B.C. dad appeals court ruling preventing his five kids from taking bus alone

  • Feb. 3, 2020 10:00 a.m.

A Vancouver dad who has spent years fighting the province on whether his kids can take the bus alone is appealing a Supreme Court upholding of that decision.

Adrian Cook, who runs the blog 5 Kids 1 Condo, lost his B.C Supreme Court petition to reverse the Ministry of Children and Family Development’s decision this fall.

The issue started when the ministry told Crook, a single father of five, that his four school-aged children could not ride the bus unsupervised in fall 2017. The children ranged in age from 10 to five at the time of the intervention.

Crook began his Charter challenge in 2018 on the basis that the ministry’s decision infringed on his right to make decisions as a parent. His challenge followed a May 2018 letter from the ministry that laid out the safety risks they believe riding the bus solo posed to the children.

Those risks “led [the ministry] to conclude that the bus-riding arrangement was unsafe and that the children required adult supervision,” the letter, posted to Crook’s blog, noted.

In his November decision, Justice Stephen Kelleher said Crook’s right were not infringed upon and that the ministry took care to minimize its effects.

The ministry “infringed on the parents’ liberty interest but in a way that accorded with principles of fundamental justice,” Kelleher said, noting that the May 2018 letter was “reasonable.”

Crook said the judge failed to consider that although the ministry’s decision was reasonable, it went above and beyond the Child, Family and Community Service Act, which governs its actions.

“Justice Kelleher failed to address the statutory limits granted under the CFCSA, and failed to consider that the Ministry had no statutory ability or power to make the decision it did,” Crook wrote.

“This is why my attorneys and I now feel we have an even stronger case on appeal than we did originally.”

A GoFundMe started by Crook to pay for his appeal reached $1,200 of its $9,000 goal by Monday morning. Crook said the original Charter challenge cost him $45,000 and the appeal was expected to cost $15,000.

Black Press Media has reached out to the province for comment.

READ MORE: Dad files Charter challenge after B.C. bans kids from taking transit unsupervised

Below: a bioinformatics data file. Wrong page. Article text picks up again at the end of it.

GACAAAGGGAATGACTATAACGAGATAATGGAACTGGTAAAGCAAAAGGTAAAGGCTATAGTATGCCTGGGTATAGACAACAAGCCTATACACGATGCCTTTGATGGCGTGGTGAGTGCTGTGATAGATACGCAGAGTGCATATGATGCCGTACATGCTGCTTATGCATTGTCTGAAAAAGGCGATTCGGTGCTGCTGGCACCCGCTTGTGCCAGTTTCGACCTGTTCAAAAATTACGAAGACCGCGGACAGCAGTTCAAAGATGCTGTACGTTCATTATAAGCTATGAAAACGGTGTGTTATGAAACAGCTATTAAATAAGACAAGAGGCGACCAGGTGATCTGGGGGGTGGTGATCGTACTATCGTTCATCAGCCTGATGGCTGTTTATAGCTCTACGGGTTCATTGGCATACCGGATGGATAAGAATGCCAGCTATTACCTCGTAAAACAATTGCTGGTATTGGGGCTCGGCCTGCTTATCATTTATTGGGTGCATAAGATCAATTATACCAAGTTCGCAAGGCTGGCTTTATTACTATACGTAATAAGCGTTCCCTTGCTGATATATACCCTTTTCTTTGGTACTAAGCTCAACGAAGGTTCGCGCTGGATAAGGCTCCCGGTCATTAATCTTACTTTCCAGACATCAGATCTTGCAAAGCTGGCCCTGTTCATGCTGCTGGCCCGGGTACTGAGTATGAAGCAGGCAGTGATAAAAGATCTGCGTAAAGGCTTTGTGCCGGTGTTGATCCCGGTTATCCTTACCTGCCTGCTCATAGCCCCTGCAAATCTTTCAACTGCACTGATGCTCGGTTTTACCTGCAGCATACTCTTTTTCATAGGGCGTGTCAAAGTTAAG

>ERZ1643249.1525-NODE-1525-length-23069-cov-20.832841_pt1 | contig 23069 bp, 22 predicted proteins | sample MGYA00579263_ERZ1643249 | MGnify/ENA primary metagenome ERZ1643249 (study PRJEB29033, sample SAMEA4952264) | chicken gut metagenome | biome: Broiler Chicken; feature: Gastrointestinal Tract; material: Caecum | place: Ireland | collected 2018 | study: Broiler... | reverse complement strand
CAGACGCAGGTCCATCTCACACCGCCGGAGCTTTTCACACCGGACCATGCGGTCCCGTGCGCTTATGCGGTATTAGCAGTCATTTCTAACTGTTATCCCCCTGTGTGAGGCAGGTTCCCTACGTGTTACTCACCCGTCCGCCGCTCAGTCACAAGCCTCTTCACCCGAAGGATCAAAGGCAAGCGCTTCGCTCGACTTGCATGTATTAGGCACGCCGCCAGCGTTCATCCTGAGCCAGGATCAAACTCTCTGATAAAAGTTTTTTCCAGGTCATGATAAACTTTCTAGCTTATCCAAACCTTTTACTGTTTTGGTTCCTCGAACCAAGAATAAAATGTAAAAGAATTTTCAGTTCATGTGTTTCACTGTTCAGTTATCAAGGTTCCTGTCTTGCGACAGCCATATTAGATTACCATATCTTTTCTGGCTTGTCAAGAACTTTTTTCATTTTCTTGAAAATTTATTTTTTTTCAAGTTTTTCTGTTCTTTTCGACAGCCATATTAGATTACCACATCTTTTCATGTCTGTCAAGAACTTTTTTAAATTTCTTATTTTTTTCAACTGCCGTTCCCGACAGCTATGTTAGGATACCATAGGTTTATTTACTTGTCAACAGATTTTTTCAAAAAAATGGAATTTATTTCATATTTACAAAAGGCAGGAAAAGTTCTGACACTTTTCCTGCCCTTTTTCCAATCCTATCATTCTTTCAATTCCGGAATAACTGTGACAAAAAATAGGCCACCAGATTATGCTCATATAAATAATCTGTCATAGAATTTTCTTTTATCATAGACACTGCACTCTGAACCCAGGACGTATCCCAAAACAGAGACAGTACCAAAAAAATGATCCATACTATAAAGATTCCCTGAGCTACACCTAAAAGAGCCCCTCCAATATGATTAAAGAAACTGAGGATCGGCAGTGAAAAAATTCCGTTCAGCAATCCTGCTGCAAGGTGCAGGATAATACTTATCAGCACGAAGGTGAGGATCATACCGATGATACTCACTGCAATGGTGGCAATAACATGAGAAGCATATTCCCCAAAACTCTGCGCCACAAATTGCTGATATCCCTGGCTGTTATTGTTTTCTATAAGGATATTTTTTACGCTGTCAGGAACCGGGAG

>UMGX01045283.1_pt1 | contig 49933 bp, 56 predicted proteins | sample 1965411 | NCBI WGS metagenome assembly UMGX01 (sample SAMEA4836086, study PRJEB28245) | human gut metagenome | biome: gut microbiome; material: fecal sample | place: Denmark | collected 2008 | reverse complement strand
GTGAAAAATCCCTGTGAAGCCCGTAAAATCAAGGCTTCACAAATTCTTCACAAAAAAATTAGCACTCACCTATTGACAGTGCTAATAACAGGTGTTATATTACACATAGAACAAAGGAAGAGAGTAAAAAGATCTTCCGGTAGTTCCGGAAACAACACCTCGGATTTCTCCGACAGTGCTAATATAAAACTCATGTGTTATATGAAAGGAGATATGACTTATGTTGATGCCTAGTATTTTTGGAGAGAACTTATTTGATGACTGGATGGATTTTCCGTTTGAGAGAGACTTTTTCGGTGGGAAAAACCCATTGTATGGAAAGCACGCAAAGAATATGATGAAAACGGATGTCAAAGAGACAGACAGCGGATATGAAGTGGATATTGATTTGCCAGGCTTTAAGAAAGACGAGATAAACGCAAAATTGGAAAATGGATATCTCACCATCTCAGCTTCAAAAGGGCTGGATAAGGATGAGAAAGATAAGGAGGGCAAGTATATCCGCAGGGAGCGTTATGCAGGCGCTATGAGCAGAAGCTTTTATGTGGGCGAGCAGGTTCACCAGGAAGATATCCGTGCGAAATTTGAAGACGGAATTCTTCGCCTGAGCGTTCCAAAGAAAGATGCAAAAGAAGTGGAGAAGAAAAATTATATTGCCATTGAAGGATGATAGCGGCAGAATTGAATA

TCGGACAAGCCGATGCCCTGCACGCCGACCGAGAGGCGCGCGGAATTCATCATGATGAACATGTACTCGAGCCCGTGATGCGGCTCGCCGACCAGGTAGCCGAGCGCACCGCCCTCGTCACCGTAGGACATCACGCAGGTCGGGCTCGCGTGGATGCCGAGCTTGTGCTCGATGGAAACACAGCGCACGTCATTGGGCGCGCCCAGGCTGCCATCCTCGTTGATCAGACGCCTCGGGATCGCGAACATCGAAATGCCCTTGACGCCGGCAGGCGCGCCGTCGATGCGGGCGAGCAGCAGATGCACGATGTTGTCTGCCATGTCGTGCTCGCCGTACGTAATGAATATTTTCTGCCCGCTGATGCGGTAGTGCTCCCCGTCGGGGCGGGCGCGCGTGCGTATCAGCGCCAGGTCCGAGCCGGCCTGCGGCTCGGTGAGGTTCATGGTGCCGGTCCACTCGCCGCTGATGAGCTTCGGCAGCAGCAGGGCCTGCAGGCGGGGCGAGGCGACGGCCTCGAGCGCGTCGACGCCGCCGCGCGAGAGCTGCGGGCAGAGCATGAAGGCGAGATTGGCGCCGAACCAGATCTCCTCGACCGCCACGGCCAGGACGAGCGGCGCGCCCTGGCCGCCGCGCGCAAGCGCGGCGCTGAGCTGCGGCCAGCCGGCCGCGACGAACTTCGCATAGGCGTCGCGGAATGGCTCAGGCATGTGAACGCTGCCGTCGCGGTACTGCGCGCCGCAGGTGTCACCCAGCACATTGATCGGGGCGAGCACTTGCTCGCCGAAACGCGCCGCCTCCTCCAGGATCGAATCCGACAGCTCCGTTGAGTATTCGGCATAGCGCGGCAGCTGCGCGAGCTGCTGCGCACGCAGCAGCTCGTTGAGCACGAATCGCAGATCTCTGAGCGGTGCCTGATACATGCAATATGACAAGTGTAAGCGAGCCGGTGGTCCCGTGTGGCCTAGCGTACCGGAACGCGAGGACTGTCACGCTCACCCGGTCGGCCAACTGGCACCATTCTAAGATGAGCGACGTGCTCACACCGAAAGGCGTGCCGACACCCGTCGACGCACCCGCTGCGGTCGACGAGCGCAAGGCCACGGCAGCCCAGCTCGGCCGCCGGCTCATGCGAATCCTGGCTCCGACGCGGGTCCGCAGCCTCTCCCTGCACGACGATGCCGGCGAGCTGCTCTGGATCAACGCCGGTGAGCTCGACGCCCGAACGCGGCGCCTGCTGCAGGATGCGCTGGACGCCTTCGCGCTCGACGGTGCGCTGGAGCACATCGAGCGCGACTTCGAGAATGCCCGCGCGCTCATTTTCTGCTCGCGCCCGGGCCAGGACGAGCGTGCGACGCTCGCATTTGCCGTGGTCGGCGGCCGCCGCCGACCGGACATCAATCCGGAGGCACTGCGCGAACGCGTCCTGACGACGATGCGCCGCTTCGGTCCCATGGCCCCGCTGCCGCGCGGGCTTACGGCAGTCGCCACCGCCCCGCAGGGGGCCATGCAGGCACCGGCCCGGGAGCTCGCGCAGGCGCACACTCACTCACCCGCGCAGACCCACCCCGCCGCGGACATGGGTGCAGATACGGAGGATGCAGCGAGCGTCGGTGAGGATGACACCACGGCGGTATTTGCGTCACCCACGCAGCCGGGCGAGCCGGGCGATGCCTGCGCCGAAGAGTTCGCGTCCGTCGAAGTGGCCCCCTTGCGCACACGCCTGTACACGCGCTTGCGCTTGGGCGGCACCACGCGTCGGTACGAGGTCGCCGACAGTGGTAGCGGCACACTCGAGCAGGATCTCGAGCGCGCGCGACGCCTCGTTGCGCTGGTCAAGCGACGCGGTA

@katslepian

[email protected]

Like us on Facebook and follow us on Twitter.

Get local stories you won't find anywhere else right to your inbox.
Sign up here

Just Posted

Penticton Vees recognized on and off ice success

The awards were given out following their Saturday night win.

Dale family was prominent in Summerland’s past

Ruth Dale taught for many years

Penticton Vees comeback for overtime win to end regular season

The Vees were down 3-0 to start the third before putting together an epic comeback.

PHOTOS: Celebrating diversity in Penticton

Seventh annual OneWorld Festival celebrates the worlds of different cultures in the South Okanagan.

Fiery collision involving truck closes Highway 1 at Three Valley Gap

Drivers should expect major delays and congestion; estimated time of re-opening is 2 p.m.

VIDEO: 2020 BC Winter Games wrap up in Fort St. John as torch passes to Maple Ridge

More than 1,000 athletes competed in the 2020 BC Winter Games

Still six cases of COVID-19 in B.C. despite reports of Air Canada passenger: ministry

Health ministry wouldn’t comment on specific flight routes

Violent ends to past Indigenous protests haunt Trudeau government

Trudeau adopted a more assertive tone Friday, insisting the barricade must come down

Kelowna Firefighters douse suspicious hedge fire

A 30’ section of cedar hedge burned prompting an RCMP investigation.

Kelowna RCMP make arrest in fatal stabbing of 16-year-old Elijah Beauregard

An 18-year-old woman is in police custody facing a manslughter charge.

HIGHLIGHTS: Day one and two at the 2020 BC Winter Games

Athletes had sunny – but cold – weather to work with in Fort St. John

B.C. money laundering inquiry to begin amid hopes for answers, accountability

Eby argued that most B.C. residents already know the previous government, at best, turned a blind eye

Most Read